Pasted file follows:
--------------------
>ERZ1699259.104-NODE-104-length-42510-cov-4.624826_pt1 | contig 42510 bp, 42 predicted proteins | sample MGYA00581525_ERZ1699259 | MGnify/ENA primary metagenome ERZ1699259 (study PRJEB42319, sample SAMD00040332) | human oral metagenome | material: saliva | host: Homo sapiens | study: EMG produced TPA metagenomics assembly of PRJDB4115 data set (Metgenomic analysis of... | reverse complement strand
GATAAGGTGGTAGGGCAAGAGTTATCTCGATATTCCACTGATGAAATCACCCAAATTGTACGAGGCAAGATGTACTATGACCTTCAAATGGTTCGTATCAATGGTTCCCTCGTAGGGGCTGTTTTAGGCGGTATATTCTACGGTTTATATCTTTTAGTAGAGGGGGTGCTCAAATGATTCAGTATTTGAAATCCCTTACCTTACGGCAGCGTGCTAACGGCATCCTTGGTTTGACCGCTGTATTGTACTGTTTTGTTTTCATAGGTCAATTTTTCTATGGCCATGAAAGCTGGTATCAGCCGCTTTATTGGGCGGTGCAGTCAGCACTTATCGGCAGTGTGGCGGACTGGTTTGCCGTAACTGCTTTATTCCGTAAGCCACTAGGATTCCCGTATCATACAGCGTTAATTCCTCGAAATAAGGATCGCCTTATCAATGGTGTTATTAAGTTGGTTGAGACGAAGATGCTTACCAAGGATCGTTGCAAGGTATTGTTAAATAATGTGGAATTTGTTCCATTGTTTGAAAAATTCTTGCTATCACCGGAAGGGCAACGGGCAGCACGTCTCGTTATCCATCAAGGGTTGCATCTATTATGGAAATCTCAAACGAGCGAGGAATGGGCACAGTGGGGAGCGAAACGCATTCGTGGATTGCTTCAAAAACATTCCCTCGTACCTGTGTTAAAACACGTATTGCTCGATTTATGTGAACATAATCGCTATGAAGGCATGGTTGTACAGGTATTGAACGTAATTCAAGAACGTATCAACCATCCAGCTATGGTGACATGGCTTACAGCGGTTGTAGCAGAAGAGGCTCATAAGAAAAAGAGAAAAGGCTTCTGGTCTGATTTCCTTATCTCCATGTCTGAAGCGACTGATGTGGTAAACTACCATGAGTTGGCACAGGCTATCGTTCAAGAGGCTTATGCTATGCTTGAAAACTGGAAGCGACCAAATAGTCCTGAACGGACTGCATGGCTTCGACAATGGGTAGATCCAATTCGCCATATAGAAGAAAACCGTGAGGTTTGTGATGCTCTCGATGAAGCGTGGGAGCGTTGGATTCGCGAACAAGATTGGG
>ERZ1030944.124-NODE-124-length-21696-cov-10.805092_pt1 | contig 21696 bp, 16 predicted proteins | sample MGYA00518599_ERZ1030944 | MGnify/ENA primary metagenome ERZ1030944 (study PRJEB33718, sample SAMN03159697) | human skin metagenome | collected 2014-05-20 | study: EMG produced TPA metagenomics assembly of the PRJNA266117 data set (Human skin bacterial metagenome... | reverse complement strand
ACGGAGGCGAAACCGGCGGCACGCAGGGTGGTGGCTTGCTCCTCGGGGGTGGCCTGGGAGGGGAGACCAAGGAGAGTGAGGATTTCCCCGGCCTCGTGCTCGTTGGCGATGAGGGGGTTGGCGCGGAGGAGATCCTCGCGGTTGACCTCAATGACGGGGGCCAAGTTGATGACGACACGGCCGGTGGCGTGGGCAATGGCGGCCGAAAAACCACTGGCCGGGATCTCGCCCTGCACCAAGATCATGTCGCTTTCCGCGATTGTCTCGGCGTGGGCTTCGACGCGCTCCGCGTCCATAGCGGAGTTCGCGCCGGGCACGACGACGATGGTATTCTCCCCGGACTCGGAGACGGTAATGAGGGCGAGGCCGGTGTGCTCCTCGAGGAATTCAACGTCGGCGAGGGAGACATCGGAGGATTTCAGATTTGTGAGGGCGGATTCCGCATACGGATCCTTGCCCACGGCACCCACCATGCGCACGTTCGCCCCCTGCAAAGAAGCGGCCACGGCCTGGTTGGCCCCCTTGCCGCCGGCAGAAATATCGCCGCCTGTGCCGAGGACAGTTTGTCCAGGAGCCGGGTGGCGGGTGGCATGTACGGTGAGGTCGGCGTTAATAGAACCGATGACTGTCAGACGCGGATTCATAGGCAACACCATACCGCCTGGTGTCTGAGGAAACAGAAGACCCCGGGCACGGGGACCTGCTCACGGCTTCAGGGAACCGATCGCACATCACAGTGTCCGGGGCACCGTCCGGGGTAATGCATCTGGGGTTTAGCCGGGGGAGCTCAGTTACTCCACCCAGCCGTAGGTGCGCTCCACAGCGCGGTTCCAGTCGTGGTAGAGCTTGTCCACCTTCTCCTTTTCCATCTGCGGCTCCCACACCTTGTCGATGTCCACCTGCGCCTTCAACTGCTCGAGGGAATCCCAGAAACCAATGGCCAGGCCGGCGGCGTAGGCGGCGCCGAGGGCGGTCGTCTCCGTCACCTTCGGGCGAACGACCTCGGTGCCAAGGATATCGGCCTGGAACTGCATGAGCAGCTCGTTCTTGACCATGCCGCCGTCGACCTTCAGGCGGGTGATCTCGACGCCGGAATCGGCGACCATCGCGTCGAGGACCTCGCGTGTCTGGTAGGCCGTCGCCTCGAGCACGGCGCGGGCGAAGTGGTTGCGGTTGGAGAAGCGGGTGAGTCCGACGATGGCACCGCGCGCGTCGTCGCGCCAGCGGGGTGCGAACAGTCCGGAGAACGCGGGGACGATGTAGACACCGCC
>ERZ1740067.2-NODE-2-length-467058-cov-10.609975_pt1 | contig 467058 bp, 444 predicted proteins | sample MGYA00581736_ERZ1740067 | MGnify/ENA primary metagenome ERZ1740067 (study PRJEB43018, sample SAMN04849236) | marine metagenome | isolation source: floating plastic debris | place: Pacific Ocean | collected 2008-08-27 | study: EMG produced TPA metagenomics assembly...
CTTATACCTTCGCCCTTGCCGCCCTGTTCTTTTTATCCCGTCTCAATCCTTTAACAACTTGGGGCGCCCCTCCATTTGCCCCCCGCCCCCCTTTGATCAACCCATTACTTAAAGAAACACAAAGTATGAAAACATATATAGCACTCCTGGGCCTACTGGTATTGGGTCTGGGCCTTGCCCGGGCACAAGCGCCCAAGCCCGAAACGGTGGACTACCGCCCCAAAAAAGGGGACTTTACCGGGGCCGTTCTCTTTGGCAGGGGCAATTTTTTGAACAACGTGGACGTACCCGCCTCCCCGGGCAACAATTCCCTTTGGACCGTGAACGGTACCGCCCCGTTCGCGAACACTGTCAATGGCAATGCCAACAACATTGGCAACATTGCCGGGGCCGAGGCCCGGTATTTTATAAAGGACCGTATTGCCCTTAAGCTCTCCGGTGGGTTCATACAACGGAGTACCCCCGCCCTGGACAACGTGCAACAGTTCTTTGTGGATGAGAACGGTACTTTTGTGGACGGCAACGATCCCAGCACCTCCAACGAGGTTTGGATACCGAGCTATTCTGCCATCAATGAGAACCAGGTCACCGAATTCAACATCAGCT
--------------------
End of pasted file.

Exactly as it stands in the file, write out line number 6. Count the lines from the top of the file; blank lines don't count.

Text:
CTTATACCTTCGCCCTTGCCGCCCTGTTCTTTTTATCCCGTCTCAATCCTTTAACAACTTGGGGCGCCCCTCCATTTGCCCCCCGCCCCCCTTTGATCAACCCATTACTTAAAGAAACACAAAGTATGAAAACATATATAGCACTCCTGGGCCTACTGGTATTGGGTCTGGGCCTTGCCCGGGCACAAGCGCCCAAGCCCGAAACGGTGGACTACCGCCCCAAAAAAGGGGACTTTACCGGGGCCGTTCTCTTTGGCAGGGGCAATTTTTTGAACAACGTGGACGTACCCGCCTCCCCGGGCAACAATTCCCTTTGGACCGTGAACGGTACCGCCCCGTTCGCGAACACTGTCAATGGCAATGCCAACAACATTGGCAACATTGCCGGGGCCGAGGCCCGGTATTTTATAAAGGACCGTATTGCCCTTAAGCTCTCCGGTGGGTTCATACAACGGAGTACCCCCGCCCTGGACAACGTGCAACAGTTCTTTGTGGATGAGAACGGTACTTTTGTGGACGGCAACGATCCCAGCACCTCCAACGAGGTTTGGATACCGAGCTATTCTGCCATCAATGAGAACCAGGTCACCGAATTCAACATCAGCT